2. Retire at the end of a leave period to earn another leave accrual.
Title 5 of the U.S. Code says: "An employee is entitled to annual leave with pay which accrues one day for each full biweekly pay period for employees with 15 or more years of service." Unused annual leave hours for each of these leave periods are reimbursed in a lump sum payment upon separation from federal service.
CSRS (and CSRS Offset) employees can retire on the first, second or third day of the month and be entitled to benefits beginning the day after they leave. FERS does not have this grace period. If a FERS (or transFERS) employee retires on any day of the month (including the 1st, 2nd or 3rd) their retirement begins the first day of the following month.
So, for example, a CSRS employee could retire on Friday, Feb. 2, 2007, and accumulate the last leave accrual for leave period 2 and still be entitled to a retirement benefit for the month of February. But an employee retiring on Wednesday, Jan. 31, would not accrue leave for period 2 (unless he or she worked an alternative schedule and completed 80 hours of work by Wednesday afternoon).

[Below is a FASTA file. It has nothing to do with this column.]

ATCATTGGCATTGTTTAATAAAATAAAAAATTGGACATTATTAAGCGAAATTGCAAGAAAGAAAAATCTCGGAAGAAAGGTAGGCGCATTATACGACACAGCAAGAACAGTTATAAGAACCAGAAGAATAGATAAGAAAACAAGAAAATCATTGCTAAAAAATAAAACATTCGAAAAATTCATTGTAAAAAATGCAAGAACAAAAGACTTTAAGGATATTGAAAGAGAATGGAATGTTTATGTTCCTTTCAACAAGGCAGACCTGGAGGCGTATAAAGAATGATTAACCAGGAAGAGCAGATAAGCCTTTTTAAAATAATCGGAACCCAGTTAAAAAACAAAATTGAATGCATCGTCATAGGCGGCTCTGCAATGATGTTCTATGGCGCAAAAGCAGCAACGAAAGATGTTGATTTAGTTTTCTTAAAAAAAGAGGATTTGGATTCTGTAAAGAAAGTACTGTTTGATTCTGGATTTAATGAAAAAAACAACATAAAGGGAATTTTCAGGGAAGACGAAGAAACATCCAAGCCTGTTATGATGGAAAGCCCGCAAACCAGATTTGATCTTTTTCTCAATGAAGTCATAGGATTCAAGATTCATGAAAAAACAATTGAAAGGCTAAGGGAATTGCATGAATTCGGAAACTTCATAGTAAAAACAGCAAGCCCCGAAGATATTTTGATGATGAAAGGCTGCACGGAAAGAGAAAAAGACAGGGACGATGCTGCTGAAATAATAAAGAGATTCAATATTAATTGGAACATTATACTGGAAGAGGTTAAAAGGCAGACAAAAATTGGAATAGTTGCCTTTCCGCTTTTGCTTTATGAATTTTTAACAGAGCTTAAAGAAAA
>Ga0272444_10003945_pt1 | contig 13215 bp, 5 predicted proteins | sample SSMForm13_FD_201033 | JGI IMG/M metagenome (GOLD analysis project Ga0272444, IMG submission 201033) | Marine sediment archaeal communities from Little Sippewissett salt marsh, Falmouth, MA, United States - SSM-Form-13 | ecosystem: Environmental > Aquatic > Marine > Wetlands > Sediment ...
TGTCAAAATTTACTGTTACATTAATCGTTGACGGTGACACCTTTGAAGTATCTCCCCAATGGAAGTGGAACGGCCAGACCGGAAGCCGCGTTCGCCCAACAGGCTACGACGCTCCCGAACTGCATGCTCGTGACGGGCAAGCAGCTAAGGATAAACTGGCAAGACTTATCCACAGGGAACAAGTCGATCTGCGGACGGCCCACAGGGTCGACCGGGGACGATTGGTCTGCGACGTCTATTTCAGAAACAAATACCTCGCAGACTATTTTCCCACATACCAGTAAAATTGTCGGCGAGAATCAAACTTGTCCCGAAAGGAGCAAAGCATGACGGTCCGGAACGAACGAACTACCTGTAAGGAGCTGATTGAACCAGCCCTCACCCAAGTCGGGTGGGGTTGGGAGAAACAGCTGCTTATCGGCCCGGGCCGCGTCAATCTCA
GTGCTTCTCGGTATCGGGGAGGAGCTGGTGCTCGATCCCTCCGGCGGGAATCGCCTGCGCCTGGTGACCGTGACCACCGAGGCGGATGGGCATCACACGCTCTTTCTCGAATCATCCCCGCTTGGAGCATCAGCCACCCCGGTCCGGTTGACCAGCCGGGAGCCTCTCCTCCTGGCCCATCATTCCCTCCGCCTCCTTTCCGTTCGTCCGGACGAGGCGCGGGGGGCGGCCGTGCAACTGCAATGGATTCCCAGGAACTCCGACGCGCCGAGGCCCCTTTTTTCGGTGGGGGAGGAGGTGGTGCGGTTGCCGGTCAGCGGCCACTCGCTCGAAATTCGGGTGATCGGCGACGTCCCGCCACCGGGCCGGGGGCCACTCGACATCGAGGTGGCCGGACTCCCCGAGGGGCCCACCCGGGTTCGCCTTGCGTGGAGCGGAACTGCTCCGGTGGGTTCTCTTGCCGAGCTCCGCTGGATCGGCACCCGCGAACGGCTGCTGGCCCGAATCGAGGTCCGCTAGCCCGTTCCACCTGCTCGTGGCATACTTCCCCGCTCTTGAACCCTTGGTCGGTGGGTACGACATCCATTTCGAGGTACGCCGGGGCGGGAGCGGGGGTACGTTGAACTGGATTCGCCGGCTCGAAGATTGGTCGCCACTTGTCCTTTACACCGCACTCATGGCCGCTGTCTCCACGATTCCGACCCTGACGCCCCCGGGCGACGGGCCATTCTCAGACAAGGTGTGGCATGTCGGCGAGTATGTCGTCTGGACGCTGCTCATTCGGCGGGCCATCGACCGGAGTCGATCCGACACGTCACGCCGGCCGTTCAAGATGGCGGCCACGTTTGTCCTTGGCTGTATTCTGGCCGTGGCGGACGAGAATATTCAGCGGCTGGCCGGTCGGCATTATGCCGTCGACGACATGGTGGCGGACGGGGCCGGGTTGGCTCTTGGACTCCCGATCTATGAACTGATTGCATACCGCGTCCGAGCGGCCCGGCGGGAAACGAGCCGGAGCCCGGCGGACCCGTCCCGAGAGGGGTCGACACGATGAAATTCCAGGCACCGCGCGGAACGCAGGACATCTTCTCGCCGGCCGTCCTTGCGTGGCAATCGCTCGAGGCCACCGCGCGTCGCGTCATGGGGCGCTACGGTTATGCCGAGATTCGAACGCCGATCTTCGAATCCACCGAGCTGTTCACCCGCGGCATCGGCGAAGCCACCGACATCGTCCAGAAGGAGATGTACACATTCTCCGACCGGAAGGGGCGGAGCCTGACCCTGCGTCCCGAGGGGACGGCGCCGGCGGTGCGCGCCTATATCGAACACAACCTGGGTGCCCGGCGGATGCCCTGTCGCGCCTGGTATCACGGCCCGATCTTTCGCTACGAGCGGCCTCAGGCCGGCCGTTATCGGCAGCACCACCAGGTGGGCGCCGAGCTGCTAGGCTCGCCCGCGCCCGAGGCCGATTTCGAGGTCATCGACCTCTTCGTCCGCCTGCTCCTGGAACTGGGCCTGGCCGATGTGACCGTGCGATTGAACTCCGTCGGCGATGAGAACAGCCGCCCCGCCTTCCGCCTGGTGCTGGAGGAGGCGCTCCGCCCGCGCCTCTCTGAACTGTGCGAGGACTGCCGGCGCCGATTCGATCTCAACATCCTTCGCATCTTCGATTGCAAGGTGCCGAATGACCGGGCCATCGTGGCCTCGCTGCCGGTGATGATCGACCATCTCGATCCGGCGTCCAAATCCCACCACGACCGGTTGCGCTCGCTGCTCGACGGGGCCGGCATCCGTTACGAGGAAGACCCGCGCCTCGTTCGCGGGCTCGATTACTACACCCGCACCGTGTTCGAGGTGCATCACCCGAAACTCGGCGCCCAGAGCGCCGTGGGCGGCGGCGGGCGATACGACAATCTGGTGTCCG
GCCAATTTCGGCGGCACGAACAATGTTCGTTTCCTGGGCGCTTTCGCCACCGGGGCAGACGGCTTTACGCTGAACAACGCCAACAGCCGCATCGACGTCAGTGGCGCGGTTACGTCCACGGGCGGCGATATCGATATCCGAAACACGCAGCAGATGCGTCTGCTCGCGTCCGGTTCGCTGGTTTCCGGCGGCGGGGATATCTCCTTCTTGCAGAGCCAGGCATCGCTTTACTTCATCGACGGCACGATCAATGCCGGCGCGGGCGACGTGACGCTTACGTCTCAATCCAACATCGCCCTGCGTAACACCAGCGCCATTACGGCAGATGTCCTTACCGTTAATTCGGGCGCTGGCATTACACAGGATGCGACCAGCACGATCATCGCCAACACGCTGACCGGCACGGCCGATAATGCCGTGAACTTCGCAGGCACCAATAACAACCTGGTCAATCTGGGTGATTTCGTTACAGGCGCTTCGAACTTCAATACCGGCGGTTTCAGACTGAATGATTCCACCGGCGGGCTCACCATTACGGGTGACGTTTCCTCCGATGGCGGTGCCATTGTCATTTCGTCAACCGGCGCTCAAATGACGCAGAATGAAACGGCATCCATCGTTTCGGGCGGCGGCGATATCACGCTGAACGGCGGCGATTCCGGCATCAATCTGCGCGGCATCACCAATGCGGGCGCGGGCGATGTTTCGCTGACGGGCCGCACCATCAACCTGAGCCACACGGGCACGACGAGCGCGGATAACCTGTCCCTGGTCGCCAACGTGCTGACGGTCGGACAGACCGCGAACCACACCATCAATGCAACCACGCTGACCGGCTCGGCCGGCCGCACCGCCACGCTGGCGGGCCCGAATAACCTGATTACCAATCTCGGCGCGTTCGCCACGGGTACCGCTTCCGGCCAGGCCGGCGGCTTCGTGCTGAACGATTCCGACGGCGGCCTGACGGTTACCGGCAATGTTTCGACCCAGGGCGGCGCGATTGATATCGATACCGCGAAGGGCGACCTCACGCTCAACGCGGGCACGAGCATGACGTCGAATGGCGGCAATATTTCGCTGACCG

Here are some good dates in 2007 for both CSRS and FERS employees that would allow retirement to occur at the end of a month as well as the end of a leave period:
3. Retire at the end of the year to get the maximum lump sum leave payment.
This is just common sense. The leave year ends on Saturday, Jan. 5, 2008. So FERS employees should consider retiring on Dec. 31, 2007. CSRS employees can take advantage of the three-day grace period by retiring on Thursday, Jan. 3, 2008. If you work an alternative work schedule and finish your 80 hours of work on Thursday, you may earn leave for leave period 26 if you retire on Jan. 3, 2008.
Most federal employees are limited to carrying over 240 hours of annual leave each year. In addition to the carryover leave, employees with more than 15 years of service accumulate an additional 208 hours of annual leave each year. Employees must use this accumulated leave each year to avoid losing it to the carryover limit -- except in the year they are planning to retire.